The Future in Sanitation is off the grid!

How much water do each of us use every day? Can future sanitation systems and off-the-grid houses be designed so as to minimize energy and water consumption? Where does wastewater management fit into the waste hierarchy/pyramid? In his presentation, Björn Vinnerås, Associate Professor at SLU shares with us his vision of future housing: a future where there is ‘no need for network connections, neither electricity nor water, and nor wastewater’.

Click here to access the presentation.Post published by Prithvi Simha

Lessons learnt towards sustainable resource loops, and remaining challenges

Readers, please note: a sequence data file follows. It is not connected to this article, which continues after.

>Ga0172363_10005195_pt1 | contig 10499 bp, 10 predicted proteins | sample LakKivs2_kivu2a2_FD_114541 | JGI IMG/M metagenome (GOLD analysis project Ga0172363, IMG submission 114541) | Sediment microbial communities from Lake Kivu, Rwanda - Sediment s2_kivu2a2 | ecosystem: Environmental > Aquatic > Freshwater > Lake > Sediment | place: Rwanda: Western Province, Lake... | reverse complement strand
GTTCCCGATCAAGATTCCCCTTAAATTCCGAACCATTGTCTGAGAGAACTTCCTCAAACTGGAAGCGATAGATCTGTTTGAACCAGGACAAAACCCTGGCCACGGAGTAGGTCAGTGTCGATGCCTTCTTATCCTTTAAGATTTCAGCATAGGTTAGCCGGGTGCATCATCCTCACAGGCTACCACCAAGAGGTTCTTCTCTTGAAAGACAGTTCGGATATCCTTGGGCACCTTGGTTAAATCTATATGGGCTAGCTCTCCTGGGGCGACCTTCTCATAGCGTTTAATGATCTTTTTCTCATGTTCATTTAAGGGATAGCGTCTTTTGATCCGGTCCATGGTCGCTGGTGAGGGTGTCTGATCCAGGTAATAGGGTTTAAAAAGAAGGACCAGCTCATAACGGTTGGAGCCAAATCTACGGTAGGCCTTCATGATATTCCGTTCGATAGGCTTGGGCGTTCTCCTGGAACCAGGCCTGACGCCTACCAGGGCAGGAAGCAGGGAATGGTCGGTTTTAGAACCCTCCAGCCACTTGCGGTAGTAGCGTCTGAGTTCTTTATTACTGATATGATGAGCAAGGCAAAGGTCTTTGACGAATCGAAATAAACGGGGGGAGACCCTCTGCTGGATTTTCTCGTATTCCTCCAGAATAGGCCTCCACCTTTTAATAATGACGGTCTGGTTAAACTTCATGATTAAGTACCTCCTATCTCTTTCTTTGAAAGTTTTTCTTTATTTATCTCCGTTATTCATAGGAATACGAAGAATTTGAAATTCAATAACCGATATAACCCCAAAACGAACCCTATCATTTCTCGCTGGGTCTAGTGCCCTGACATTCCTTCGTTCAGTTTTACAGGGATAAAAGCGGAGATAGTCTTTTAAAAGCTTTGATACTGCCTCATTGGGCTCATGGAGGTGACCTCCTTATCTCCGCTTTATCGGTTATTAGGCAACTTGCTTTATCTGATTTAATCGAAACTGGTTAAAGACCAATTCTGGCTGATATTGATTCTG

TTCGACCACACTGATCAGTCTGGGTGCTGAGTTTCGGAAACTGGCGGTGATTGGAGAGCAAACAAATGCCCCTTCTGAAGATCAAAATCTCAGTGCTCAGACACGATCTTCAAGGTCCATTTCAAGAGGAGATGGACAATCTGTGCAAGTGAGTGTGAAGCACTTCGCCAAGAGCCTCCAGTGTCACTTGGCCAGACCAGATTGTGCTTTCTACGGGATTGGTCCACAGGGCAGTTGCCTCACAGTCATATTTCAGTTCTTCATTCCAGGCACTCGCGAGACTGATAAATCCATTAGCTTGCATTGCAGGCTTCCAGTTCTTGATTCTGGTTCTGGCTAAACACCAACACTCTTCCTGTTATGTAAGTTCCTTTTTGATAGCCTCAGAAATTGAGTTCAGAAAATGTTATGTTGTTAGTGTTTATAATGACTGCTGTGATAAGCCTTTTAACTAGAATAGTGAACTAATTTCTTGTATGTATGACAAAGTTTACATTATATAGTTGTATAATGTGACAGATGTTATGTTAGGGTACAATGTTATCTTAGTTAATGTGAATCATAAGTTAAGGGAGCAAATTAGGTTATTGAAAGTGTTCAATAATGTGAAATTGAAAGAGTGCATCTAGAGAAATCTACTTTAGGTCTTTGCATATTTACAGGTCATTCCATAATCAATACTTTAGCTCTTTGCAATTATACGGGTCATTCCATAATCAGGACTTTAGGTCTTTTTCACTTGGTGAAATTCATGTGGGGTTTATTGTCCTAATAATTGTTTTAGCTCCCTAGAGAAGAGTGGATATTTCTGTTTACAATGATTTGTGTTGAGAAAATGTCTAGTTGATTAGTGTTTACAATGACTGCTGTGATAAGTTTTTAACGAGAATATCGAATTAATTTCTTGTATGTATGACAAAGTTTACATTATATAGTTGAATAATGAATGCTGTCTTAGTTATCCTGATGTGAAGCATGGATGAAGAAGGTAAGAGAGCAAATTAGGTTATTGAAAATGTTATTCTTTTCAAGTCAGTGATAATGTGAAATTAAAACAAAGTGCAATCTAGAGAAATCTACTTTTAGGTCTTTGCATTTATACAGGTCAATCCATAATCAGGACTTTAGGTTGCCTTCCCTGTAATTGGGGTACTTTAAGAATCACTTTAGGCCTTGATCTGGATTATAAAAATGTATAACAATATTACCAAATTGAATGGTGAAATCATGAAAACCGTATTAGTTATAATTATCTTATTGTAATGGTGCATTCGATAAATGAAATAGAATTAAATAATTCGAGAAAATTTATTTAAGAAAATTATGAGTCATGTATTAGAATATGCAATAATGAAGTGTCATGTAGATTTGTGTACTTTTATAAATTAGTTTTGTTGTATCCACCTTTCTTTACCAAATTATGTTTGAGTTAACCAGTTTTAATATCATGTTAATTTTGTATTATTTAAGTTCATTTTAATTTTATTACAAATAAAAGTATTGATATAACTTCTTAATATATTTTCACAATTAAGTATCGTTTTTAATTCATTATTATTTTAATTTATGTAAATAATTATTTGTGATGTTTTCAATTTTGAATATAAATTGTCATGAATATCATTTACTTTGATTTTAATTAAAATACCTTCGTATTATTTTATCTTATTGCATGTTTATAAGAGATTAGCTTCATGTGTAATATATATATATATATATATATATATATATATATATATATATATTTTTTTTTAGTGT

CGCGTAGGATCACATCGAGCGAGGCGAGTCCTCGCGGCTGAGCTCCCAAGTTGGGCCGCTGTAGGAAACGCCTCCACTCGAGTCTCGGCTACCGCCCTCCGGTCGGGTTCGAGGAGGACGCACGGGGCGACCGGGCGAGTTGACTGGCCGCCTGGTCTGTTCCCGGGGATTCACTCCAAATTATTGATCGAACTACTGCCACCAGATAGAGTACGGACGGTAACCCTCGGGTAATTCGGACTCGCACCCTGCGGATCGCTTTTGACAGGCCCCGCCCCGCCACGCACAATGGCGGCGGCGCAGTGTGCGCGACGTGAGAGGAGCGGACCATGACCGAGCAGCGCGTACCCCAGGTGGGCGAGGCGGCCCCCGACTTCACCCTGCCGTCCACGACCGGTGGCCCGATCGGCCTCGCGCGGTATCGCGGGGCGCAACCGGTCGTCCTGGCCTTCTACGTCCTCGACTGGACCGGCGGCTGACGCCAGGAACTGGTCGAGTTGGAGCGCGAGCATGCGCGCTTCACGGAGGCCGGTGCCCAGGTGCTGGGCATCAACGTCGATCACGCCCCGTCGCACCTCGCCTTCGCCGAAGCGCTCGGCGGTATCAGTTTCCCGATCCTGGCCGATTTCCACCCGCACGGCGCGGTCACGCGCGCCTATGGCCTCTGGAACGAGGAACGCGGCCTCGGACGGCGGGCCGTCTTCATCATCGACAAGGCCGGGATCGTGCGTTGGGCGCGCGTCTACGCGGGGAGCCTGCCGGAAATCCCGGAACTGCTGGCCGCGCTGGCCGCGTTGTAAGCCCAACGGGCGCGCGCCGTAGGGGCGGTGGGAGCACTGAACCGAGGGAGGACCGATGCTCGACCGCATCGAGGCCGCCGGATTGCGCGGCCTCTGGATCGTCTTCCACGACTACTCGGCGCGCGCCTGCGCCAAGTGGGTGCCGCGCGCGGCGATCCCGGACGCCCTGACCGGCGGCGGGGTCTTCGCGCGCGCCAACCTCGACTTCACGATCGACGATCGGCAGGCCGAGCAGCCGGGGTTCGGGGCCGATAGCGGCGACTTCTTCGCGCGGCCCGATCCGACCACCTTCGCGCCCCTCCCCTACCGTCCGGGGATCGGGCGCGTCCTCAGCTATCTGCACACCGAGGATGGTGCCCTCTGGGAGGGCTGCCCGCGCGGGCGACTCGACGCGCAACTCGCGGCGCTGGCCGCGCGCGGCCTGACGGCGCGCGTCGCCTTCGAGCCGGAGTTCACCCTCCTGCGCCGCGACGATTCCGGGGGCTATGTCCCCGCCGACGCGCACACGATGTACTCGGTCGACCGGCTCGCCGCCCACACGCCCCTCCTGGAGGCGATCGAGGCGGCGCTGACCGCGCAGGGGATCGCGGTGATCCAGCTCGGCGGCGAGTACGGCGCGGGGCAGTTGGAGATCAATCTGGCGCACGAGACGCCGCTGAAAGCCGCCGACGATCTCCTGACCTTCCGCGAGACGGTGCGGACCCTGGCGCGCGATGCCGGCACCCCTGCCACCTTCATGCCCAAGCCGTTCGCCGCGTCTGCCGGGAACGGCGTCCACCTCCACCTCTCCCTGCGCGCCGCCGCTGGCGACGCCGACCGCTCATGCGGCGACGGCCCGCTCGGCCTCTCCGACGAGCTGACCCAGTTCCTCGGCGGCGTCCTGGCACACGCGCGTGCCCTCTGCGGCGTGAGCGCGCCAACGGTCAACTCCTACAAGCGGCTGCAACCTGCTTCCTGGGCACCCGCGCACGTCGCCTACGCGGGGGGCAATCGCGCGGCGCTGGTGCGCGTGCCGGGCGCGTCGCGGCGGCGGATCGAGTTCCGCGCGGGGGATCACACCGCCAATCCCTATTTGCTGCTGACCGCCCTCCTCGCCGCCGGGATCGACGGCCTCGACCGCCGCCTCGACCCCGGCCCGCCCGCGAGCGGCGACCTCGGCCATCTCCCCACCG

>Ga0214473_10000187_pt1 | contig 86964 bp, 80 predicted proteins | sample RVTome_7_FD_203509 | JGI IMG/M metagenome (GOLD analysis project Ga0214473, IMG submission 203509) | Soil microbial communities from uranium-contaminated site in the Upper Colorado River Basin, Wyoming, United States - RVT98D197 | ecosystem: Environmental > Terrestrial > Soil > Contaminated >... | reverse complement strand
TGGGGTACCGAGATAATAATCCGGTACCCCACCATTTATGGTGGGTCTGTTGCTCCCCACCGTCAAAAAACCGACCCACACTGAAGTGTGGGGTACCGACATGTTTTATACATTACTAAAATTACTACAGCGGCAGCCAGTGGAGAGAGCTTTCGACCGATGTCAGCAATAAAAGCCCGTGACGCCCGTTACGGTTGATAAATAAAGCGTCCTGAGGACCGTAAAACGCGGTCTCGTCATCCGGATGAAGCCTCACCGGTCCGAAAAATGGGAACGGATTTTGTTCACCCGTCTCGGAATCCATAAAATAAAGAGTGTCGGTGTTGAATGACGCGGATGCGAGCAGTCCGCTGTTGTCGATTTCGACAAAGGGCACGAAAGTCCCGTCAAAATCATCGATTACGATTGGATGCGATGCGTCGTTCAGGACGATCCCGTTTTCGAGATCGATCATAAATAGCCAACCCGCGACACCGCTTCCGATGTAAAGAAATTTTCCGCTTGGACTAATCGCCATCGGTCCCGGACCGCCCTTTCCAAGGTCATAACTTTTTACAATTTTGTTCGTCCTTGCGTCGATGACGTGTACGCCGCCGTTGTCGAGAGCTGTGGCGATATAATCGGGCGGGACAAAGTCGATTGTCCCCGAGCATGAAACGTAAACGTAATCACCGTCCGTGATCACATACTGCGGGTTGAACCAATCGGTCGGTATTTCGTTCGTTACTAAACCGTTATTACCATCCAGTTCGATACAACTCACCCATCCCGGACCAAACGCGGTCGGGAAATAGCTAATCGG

On 25th October, the kretsloppsteknik research group hosted a farewell symposium in honor of Professor Håkan Jönsson. At SLU, Prof. Jönsson has been leading research and education on the topic of nutrient recycling from wastewater and food waste since 1993, when the topic was first introduced at the department of energy and technology. It was under his lead, the research group kretsloppsteknik (environmental engineering) was established.

In his farewell presentation Prof. Jönsson explored many topics such as composting, source-separation of wastewater, urine diversion and recycling, systems analysis and environmental impact assessment of urine diversion, etc. Click here to access the presentation which recaps the work, research and contributions of Prof. Jönsson to various subject areas over the years.

Prof. Jönsson closed the symposium with further remarks and a vote of thanksPost published by Prithvi Simha